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How to Follow Your Child's Lead.

Following Your Child’s Lead

What does it mean to follow your child’s lead when engaging in play?

Although the concept is easy to understand, the practical application is difficult. We have many “schemas” or play plans already completed in our minds. We know what we can do with Legos or blocks or how to place the animals in the zoo or barn. We have had past experience with these toys and feel competent at completing our game plan. Our children however, still enjoy experimenting and randomly placing a variety of toys in many different areas and seeing how it looks or feels. When we interfere with this experimentation the child looses his motivation and creativity. In other words, we spoil their fun. Do that too many times and they don’t want to play with you or worse, they think YOUR way is the only way.

When playing with your child, allow them to begin the sequence of play and then follow what they have started, add language or a movement, but don’t change the plan or move from the original idea even if it doesn’t fit with your comfort zone. Jean Piaget, child psychologist, reminds us that children 0-2 are in the sensorimotor stage and learn by physically exploring their environment. Later when the child is 2-3 he enters the preoperational stage that Piaget explains is characterized by the use of symbols. A block may become a remote control or a telephone and a box may become a spaceship or train. Parents need to stand back and observe what type of play their child is engaged in and enter it cautiously. Many of our children who have disability or delay, have trouble with functional play, so observing what they enjoy or how the explore will help you shape the environment and build on what motivates them. Look through the eyes of your child then get down and play! If a child is building a block tower and then knocks it down over and over again for the pleasure of that experience; let them. If after a time you want to add to that experience, add a animal that sits atop the tower or use that animal to knock down a tower. You can also comment on what he is doing or ask questions to illicit language and help him decide on the next action. As a parent you can learn a lot from your child’s play. When he is learning about the world around him you are learning about how your child interacts with the world.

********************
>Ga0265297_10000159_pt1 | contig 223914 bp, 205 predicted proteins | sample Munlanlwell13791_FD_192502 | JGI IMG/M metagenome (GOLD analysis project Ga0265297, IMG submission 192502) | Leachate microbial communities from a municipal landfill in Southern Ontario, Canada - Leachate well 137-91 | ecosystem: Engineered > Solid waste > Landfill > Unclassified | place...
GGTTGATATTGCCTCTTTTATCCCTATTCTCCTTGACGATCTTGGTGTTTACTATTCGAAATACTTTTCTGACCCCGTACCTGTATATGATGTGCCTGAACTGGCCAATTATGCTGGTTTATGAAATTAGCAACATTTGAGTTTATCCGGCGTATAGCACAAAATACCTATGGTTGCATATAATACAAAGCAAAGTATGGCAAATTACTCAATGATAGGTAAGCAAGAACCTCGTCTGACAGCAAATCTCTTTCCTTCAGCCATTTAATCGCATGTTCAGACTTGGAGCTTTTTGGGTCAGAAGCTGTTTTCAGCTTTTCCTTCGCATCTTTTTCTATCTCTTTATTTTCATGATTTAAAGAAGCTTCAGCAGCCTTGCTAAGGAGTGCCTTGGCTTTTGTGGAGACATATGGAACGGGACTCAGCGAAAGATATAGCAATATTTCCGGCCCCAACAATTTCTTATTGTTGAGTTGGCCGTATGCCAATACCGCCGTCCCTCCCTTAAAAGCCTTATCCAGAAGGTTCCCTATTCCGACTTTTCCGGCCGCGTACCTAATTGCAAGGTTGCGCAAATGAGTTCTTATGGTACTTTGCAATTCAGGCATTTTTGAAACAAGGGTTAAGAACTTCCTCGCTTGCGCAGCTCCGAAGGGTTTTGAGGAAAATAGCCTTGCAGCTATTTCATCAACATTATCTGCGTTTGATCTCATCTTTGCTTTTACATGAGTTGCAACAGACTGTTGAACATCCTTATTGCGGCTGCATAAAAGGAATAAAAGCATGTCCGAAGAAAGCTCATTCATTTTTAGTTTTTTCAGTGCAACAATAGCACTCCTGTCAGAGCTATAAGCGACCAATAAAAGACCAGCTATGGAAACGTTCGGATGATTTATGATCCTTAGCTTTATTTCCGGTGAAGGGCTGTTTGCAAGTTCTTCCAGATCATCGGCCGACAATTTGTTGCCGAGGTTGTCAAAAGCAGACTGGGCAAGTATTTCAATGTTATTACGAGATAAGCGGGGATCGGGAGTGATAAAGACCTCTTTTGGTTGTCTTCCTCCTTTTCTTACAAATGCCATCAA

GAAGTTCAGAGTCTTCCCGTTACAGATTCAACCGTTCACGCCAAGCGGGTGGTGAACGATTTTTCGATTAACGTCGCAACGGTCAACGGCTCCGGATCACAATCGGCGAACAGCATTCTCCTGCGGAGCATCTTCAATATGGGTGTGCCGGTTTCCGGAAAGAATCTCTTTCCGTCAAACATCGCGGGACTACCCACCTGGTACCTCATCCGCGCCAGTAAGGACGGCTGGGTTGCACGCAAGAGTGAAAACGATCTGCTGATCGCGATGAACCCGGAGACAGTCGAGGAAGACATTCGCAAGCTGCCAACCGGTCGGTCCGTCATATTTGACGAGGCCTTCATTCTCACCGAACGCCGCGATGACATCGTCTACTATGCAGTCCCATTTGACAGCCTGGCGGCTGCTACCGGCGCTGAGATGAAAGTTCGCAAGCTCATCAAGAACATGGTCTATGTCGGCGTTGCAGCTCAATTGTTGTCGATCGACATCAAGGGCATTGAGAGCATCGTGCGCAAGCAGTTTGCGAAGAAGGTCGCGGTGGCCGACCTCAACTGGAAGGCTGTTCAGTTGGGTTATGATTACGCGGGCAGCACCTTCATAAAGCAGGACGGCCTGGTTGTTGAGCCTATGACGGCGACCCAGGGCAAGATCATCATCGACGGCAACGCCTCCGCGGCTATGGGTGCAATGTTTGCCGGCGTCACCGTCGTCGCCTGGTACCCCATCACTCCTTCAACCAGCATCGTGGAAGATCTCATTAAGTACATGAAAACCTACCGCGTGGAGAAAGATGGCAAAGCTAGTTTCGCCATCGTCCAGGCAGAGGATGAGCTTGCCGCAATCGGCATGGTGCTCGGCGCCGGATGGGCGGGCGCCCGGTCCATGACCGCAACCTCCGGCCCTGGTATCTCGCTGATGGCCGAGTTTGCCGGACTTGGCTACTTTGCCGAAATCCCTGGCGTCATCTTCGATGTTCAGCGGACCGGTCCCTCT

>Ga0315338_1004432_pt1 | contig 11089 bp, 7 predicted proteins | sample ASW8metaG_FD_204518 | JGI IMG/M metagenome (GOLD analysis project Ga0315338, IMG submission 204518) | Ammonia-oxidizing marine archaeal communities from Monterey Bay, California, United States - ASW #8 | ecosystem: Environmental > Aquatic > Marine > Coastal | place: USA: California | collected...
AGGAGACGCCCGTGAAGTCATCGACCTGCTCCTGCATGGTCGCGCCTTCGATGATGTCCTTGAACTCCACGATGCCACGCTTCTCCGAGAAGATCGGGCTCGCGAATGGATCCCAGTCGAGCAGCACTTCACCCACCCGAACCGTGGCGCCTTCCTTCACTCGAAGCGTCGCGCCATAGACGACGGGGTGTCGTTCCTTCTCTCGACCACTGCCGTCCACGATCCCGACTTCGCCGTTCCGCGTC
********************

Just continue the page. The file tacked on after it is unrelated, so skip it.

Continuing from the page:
Following your Child’s Lead in Play Includes:

  1. Standing back and observing the play

  2. Entering it by imitating your child’s actions or adding just one other idea into the play

  3. Commenting or offering words to use as the play unfolds

  4. Putting yourself into your child’s perspective and “see” their play as they do

  5. Accepting their play, and shaping the environment to encourage development.

Scary Separations

Scary Separations:

“It's natural for your young child to feel anxious when you say goodbye. Although it can be difficult, separation anxiety is a normal stage of development”.